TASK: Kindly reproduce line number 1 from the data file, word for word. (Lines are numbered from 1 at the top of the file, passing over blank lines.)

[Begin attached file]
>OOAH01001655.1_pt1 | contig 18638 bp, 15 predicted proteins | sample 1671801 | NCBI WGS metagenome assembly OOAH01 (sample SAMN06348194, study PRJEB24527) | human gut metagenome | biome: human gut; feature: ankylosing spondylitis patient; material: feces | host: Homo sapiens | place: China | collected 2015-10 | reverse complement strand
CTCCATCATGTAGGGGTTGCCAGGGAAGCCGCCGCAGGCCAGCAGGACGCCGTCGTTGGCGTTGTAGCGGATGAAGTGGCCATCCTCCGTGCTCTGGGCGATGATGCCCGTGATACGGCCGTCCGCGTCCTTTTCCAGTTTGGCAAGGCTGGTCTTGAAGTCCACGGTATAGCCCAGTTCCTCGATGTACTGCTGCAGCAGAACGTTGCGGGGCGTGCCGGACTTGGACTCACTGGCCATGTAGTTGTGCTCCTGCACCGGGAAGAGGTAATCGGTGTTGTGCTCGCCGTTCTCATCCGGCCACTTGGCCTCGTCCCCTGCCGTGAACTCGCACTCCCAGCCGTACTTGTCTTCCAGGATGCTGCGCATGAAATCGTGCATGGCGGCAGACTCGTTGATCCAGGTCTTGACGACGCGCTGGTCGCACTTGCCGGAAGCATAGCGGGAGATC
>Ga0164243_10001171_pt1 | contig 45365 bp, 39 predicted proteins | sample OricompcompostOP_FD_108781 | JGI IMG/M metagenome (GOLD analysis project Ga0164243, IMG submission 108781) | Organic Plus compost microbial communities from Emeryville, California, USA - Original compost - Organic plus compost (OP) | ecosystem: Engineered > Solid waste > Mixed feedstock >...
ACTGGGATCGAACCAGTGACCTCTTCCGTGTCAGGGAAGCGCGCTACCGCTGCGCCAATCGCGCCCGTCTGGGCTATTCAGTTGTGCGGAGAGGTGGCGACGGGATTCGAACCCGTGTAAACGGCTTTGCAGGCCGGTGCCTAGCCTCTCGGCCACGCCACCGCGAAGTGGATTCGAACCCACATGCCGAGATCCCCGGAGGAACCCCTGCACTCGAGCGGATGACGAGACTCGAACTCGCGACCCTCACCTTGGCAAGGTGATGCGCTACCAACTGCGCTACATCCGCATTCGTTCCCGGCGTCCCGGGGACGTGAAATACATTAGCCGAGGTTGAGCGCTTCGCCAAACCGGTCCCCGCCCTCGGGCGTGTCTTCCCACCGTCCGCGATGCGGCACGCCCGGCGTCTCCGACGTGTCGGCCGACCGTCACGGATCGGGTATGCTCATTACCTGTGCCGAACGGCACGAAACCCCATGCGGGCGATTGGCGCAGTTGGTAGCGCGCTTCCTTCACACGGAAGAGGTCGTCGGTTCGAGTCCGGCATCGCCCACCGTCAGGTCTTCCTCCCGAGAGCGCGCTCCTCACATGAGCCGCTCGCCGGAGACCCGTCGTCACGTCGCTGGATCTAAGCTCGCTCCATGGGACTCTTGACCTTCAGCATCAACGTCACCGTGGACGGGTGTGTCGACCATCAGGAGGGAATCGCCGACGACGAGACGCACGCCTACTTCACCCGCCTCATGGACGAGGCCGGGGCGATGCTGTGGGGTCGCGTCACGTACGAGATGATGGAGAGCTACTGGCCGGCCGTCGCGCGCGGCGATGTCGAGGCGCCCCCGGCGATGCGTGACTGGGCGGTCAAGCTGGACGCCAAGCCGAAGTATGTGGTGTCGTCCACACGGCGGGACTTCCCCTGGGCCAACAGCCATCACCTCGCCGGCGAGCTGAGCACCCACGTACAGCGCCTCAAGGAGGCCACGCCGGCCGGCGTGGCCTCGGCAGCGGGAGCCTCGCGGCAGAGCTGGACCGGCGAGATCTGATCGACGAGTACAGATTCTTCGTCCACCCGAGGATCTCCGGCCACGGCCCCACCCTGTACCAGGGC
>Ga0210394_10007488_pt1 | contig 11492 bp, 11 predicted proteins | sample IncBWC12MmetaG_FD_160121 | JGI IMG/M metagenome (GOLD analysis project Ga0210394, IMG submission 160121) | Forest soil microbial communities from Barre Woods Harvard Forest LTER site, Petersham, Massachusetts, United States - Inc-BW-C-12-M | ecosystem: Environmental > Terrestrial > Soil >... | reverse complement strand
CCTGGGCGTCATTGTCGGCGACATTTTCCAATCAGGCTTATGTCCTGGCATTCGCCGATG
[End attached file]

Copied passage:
>OOAH01001655.1_pt1 | contig 18638 bp, 15 predicted proteins | sample 1671801 | NCBI WGS metagenome assembly OOAH01 (sample SAMN06348194, study PRJEB24527) | human gut metagenome | biome: human gut; feature: ankylosing spondylitis patient; material: feces | host: Homo sapiens | place: China | collected 2015-10 | reverse complement strand